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January 26, 2018Feature

Nightmares on Wax released his latest album 'Shape the Future' today featuring artists as diverse as Allan Kingdom, Jordan Rakei and more. Cóilí Collins calls the Leeds artist and receives advice that will remain with him for years to come.

“I’m pretty sure we don’t need a leader, history shows us that they don’t do what they say they’re going to do. I think it’s really up to us as individuals.”

It’s been almost thirty years since Nightmares on Wax’s debut studio release, ‘A World of Science’. Over the last three decades he has gone on to shape a career that is as polished as it is varied.

With sounds deeply rooted in the trip hop scene, which emerged via himself and other legendary UK acts like Massive Attack, each of his seven studio albums have managed to explore various facets of that genre while incorporating soul, hip hop and a multitude of other sounds under the one, down-tempo, umbrella.

Another hefty schedule is accompanying his upcoming ‘Shape the Future’ tour. As we’re organising this interview, George Evelyn (The name he grew up with in Leeds) has gone from Toronto to London (his flight was delayed by five hours), and then on to Germany. When we’re finished talking on the phone, the call history reads ‘Spain’ under his number.

That’s four countries in the space of four days, with a small break and then a full blown world tour in February. For someone knocking on the door of their third decade in the game, it’s an admirably hectic schedule. Yet when the dial tone ceases and his West Yorkshire accent greets me, an air of calm is present and it’s clear that this isn’t just a tour or an album. It’s a case of spreading the message that we can all shape the future together.

“I’m always making music, I never say ‘right I’m making an album’. Once things become coherent, there’s a body of work coming together. This album was heavily influenced by a lot of my travels, a lot of my journeys inwardly and outwardly. Different cultures, different societies and seeing the same problems.

“Waking up to the idea that something needs to change, we’re trying to fix something with the same system that broke the same thing. Whether that’s politically or religiously, that brought the awareness to my mind; What’s my relationship to my reality? My relationship to my experiences? How do I respond to them? It made me realise that I had a choice and that took it to another place… Isn’t this all about relationships?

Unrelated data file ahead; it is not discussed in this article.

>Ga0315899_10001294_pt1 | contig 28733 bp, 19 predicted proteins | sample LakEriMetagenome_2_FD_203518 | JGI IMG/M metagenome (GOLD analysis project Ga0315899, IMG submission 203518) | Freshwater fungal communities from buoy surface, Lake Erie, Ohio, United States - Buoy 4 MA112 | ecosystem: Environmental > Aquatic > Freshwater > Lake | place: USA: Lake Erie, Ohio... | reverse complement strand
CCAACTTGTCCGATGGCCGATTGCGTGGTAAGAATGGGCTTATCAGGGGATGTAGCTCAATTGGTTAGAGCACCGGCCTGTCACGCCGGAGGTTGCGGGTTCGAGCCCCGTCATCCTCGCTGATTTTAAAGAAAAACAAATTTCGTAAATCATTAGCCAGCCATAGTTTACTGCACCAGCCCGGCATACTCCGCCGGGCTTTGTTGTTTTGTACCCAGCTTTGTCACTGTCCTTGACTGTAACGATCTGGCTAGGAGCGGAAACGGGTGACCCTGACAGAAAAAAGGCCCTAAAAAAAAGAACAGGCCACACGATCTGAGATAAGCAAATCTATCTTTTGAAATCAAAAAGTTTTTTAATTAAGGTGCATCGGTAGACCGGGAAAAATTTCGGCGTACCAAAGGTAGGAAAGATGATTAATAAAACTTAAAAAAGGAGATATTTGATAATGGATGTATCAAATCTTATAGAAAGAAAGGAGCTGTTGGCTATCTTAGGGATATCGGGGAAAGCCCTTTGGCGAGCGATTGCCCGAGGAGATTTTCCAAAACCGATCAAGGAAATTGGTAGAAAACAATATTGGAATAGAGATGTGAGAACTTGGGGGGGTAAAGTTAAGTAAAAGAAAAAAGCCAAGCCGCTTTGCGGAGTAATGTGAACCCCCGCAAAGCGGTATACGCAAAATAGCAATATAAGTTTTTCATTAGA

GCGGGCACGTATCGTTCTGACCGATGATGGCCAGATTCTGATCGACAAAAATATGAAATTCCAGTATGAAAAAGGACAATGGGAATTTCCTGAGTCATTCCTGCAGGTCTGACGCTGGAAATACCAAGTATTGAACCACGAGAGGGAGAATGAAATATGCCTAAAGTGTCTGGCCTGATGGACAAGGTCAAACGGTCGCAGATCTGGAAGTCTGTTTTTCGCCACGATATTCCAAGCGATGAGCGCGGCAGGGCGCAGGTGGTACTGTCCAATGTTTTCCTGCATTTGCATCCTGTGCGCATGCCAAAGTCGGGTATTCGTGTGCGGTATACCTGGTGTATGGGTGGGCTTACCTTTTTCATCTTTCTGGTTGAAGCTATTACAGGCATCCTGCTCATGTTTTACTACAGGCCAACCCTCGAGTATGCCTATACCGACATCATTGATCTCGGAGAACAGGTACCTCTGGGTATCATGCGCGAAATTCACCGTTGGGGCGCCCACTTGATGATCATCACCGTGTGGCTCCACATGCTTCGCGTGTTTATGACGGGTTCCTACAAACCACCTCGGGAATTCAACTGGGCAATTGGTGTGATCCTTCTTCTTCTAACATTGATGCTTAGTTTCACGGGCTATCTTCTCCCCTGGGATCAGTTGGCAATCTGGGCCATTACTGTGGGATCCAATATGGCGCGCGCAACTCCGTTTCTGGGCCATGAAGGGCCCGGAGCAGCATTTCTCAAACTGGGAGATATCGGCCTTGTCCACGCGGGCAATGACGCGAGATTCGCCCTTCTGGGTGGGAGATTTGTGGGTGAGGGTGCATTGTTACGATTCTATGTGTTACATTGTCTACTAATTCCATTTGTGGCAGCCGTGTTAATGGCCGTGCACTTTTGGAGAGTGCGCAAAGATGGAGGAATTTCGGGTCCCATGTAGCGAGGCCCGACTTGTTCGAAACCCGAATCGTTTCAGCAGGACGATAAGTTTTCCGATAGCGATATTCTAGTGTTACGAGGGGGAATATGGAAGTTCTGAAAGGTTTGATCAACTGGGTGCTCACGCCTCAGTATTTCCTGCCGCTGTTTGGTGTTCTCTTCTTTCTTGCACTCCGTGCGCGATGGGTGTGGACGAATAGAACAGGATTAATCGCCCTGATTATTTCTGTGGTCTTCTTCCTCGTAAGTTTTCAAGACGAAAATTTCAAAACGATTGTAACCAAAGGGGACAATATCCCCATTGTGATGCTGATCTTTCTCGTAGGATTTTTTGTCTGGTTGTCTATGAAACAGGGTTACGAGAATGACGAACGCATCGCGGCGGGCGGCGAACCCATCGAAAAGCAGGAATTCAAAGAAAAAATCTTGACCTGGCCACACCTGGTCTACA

“I’m pretty sure we don’t need a leader, history shows us that they don’t do what they say they’re going to do. I think it’s really up to us as individuals. How do we start? We start by working on ourselves and our relationships with ourselves. We move that to relationships that are close to us, people we love and then to our community, then our relationship to the world and how we see the world. A lot of us walk around in the world as we’re told how it is, not as how we’re experiencing it. A lot of those questions are posed on the record, it’s important to have that conversation.

“With all this turmoil and all the stuff that’s going on, it’s a massive opportunity to shape the future.”

After being on such a long physical and mental journey, it’s interesting to see what the man himself makes of the world around us. Given that it’s then shaped by our interactions with each other, how does he see our current state of communication and interaction?

“There’s a state of amnesia going on. There’s nobody to blame. In order for things to exist, they need to be allowed to in the first place. The news has made people zombified and helpless when none of that is true. It’s there to control people, to keep people in a sort of aversion. I’m not here to preach this idea, it’s to pose the question so we can have a conversation.

“The more you try to control, the less control you have. The more you let go, the more balance you have.”

“Even for them [the readers of this magazine], what’s your relationship to the reality you’re living in? How you relate to things affects everything! You decide whether things have meaning, whether they bother you, you’re constantly making decisions over time. Maybe we should start posing the question, maybe there’s a different way of living. If we start posing that question then we have a massive opportunity to start shaping the future.

“We have gotten to a stage where we’re just sitting around and complaining about everything, but we’re not doing anything! What does complaining about things do? It just promotes the idea. My expression of that is coming out on this album.

“Imagine if we gave a bunch of children the opportunity to express how they see the future, bearing in mind that none of these children know about politics, know about religion. Can you imagine what they’d say? It would be optimistic, it would be forward-thinking! It says a lot about where we are, and we’re supposed to be adults?

“I’m not telling anyone anything, I just want to share my experiences and see where that conversation goes. If we all have the opportunity to see a brighter future and we were all wanting a brighter future, do we even realise what a massive shift that would be on a global level?”